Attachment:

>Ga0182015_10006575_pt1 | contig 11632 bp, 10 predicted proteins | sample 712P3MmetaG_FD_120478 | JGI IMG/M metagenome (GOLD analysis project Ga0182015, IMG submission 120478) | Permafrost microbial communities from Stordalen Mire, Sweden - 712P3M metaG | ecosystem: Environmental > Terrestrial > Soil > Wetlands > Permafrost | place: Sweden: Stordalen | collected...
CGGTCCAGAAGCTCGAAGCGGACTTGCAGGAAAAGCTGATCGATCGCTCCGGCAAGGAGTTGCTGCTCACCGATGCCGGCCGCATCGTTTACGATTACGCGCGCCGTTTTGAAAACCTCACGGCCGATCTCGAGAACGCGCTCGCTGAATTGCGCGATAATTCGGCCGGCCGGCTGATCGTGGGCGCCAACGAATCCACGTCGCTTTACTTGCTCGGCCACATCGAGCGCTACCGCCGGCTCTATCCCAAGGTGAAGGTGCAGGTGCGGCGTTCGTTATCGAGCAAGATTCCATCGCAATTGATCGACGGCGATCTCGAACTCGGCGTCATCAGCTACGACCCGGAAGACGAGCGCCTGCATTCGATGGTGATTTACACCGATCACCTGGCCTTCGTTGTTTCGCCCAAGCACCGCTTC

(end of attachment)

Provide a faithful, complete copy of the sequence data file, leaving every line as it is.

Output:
>Ga0182015_10006575_pt1 | contig 11632 bp, 10 predicted proteins | sample 712P3MmetaG_FD_120478 | JGI IMG/M metagenome (GOLD analysis project Ga0182015, IMG submission 120478) | Permafrost microbial communities from Stordalen Mire, Sweden - 712P3M metaG | ecosystem: Environmental > Terrestrial > Soil > Wetlands > Permafrost | place: Sweden: Stordalen | collected...
CGGTCCAGAAGCTCGAAGCGGACTTGCAGGAAAAGCTGATCGATCGCTCCGGCAAGGAGTTGCTGCTCACCGATGCCGGCCGCATCGTTTACGATTACGCGCGCCGTTTTGAAAACCTCACGGCCGATCTCGAGAACGCGCTCGCTGAATTGCGCGATAATTCGGCCGGCCGGCTGATCGTGGGCGCCAACGAATCCACGTCGCTTTACTTGCTCGGCCACATCGAGCGCTACCGCCGGCTCTATCCCAAGGTGAAGGTGCAGGTGCGGCGTTCGTTATCGAGCAAGATTCCATCGCAATTGATCGACGGCGATCTCGAACTCGGCGTCATCAGCTACGACCCGGAAGACGAGCGCCTGCATTCGATGGTGATTTACACCGATCACCTGGCCTTCGTTGTTTCGCCCAAGCACCGCTTC